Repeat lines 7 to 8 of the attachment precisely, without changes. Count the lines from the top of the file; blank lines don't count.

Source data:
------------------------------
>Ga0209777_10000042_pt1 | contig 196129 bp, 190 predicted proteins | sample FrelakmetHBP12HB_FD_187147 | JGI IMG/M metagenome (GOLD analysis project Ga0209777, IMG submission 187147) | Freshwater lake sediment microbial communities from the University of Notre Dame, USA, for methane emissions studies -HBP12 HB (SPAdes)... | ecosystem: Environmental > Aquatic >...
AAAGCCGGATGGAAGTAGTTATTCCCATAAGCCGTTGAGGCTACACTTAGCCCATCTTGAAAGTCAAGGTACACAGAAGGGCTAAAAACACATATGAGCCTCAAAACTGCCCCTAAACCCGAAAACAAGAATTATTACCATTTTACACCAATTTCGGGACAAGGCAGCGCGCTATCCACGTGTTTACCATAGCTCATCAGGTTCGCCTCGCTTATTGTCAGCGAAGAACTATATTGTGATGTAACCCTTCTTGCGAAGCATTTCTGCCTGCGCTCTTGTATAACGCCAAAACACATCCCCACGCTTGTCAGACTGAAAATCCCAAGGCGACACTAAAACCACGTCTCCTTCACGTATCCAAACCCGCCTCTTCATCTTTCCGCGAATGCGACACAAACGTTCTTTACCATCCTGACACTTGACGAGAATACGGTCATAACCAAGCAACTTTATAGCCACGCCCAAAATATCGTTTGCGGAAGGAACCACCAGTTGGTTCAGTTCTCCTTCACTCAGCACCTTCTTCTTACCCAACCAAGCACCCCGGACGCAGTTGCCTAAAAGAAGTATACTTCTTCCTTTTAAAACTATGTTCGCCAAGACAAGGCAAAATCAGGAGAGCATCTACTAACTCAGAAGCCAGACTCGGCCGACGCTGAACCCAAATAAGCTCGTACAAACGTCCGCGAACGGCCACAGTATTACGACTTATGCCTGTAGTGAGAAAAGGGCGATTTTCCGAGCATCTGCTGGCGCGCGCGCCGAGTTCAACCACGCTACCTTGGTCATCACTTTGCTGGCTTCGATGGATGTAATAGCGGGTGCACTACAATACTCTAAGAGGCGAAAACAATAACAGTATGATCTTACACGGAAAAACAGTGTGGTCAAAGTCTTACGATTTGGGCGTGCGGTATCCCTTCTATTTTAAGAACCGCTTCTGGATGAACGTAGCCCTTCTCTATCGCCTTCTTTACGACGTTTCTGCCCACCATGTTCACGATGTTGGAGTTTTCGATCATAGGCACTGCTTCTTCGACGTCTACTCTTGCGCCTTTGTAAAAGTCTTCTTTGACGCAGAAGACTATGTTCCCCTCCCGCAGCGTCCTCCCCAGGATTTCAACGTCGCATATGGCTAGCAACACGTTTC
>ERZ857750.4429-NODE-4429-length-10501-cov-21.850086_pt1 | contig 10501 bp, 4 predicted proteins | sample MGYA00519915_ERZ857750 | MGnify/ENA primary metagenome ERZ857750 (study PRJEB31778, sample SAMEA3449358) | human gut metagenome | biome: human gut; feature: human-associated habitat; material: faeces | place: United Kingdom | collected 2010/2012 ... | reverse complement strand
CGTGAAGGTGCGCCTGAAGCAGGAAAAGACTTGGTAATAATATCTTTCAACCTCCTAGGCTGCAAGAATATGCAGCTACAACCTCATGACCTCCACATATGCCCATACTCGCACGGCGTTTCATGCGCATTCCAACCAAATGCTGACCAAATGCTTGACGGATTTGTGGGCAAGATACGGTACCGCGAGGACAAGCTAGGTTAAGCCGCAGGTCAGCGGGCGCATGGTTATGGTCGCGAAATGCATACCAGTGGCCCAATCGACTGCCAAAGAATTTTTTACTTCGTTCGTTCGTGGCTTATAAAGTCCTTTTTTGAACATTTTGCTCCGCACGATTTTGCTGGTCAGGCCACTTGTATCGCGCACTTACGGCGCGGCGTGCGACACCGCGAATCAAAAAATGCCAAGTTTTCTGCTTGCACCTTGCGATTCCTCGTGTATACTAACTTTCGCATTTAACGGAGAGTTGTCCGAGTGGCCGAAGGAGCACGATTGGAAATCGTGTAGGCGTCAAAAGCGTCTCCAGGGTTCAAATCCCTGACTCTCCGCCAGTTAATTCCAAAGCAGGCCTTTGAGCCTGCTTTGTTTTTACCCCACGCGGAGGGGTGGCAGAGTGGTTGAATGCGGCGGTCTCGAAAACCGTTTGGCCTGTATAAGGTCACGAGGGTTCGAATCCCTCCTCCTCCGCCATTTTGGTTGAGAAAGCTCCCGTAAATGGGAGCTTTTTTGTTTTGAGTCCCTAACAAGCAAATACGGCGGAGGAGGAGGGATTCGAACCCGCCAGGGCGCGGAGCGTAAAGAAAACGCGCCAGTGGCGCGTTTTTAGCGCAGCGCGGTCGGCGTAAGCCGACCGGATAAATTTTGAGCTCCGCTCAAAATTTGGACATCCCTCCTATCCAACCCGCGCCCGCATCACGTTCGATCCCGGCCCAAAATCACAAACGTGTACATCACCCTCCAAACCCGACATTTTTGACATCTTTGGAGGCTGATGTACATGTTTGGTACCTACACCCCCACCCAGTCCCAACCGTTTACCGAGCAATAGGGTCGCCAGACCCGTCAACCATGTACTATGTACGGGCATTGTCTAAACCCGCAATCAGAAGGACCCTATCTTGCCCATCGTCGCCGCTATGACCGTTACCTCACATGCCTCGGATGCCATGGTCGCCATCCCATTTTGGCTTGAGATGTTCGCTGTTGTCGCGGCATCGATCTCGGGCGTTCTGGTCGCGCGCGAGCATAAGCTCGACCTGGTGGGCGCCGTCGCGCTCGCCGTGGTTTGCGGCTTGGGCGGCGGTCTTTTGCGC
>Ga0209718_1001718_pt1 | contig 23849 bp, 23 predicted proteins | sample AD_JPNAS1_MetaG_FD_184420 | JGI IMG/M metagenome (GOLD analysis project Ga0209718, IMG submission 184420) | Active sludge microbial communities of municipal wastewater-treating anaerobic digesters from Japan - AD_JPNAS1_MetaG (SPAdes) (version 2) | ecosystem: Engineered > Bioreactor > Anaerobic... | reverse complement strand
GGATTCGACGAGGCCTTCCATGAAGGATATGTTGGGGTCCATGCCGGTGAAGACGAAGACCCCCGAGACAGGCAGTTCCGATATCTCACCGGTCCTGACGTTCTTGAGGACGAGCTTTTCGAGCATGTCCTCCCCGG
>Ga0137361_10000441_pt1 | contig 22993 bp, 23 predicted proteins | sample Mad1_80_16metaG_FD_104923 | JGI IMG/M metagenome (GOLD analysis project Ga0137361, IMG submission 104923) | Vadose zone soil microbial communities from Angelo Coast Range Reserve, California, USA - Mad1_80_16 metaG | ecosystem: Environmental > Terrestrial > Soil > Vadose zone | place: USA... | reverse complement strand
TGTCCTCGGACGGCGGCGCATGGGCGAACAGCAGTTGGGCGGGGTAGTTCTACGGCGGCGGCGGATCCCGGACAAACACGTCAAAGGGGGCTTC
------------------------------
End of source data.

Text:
>Ga0137361_10000441_pt1 | contig 22993 bp, 23 predicted proteins | sample Mad1_80_16metaG_FD_104923 | JGI IMG/M metagenome (GOLD analysis project Ga0137361, IMG submission 104923) | Vadose zone soil microbial communities from Angelo Coast Range Reserve, California, USA - Mad1_80_16 metaG | ecosystem: Environmental > Terrestrial > Soil > Vadose zone | place: USA... | reverse complement strand
TGTCCTCGGACGGCGGCGCATGGGCGAACAGCAGTTGGGCGGGGTAGTTCTACGGCGGCGGCGGATCCCGGACAAACACGTCAAAGGGGGCTTC